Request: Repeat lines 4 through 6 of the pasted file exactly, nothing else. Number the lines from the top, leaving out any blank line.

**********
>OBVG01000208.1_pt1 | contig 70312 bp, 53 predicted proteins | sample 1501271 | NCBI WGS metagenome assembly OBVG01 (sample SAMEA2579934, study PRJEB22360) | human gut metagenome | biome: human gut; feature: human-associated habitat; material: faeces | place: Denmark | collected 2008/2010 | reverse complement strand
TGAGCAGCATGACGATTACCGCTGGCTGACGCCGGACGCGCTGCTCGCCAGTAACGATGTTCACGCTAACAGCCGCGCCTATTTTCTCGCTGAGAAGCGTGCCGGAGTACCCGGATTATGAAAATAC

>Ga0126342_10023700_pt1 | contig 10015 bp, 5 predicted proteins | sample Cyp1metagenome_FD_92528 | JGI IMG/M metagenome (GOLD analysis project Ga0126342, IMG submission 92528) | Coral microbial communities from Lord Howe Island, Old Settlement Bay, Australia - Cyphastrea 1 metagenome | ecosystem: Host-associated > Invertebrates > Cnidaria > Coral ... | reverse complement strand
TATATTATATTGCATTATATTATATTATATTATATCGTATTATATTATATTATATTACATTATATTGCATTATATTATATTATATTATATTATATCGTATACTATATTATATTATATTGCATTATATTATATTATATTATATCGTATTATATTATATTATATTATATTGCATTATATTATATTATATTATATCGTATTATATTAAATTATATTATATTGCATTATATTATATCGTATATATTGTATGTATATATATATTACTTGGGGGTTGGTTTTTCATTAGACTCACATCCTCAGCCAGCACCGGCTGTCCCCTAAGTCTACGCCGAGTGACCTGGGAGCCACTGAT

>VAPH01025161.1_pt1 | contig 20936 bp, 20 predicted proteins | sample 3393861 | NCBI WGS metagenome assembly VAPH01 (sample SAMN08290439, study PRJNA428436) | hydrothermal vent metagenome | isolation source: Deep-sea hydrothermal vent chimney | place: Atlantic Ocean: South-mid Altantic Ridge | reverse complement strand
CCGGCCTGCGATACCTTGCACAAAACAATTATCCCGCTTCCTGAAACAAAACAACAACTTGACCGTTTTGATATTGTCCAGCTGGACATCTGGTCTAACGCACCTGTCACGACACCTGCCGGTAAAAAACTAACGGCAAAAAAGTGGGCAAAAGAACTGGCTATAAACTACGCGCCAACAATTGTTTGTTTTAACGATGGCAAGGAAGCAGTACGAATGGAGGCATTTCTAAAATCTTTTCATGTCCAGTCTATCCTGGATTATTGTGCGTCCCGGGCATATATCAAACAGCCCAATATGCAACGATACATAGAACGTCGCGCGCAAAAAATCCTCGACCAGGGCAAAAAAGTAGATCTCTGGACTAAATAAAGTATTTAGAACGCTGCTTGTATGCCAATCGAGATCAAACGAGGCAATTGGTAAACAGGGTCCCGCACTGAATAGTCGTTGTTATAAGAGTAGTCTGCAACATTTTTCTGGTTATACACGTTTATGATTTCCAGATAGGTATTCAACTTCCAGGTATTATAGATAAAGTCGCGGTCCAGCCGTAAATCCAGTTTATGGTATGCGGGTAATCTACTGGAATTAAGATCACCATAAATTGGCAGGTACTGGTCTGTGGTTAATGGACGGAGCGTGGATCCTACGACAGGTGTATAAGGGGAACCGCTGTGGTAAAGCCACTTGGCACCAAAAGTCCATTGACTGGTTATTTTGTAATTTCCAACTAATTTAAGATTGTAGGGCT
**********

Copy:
TATATTATATTGCATTATATTATATTATATTATATCGTATTATATTATATTATATTACATTATATTGCATTATATTATATTATATTATATTATATCGTATACTATATTATATTATATTGCATTATATTATATTATATTATATCGTATTATATTATATTATATTATATTGCATTATATTATATTATATTATATCGTATTATATTAAATTATATTATATTGCATTATATTATATCGTATATATTGTATGTATATATATATTACTTGGGGGTTGGTTTTTCATTAGACTCACATCCTCAGCCAGCACCGGCTGTCCCCTAAGTCTACGCCGAGTGACCTGGGAGCCACTGAT

>VAPH01025161.1_pt1 | contig 20936 bp, 20 predicted proteins | sample 3393861 | NCBI WGS metagenome assembly VAPH01 (sample SAMN08290439, study PRJNA428436) | hydrothermal vent metagenome | isolation source: Deep-sea hydrothermal vent chimney | place: Atlantic Ocean: South-mid Altantic Ridge | reverse complement strand
CCGGCCTGCGATACCTTGCACAAAACAATTATCCCGCTTCCTGAAACAAAACAACAACTTGACCGTTTTGATATTGTCCAGCTGGACATCTGGTCTAACGCACCTGTCACGACACCTGCCGGTAAAAAACTAACGGCAAAAAAGTGGGCAAAAGAACTGGCTATAAACTACGCGCCAACAATTGTTTGTTTTAACGATGGCAAGGAAGCAGTACGAATGGAGGCATTTCTAAAATCTTTTCATGTCCAGTCTATCCTGGATTATTGTGCGTCCCGGGCATATATCAAACAGCCCAATATGCAACGATACATAGAACGTCGCGCGCAAAAAATCCTCGACCAGGGCAAAAAAGTAGATCTCTGGACTAAATAAAGTATTTAGAACGCTGCTTGTATGCCAATCGAGATCAAACGAGGCAATTGGTAAACAGGGTCCCGCACTGAATAGTCGTTGTTATAAGAGTAGTCTGCAACATTTTTCTGGTTATACACGTTTATGATTTCCAGATAGGTATTCAACTTCCAGGTATTATAGATAAAGTCGCGGTCCAGCCGTAAATCCAGTTTATGGTATGCGGGTAATCTACTGGAATTAAGATCACCATAAATTGGCAGGTACTGGTCTGTGGTTAATGGACGGAGCGTGGATCCTACGACAGGTGTATAAGGGGAACCGCTGTGGTAAAGCCACTTGGCACCAAAAGTCCATTGACTGGTTATTTTGTAATTTCCAACTAATTTAAGATTGTAGGGCT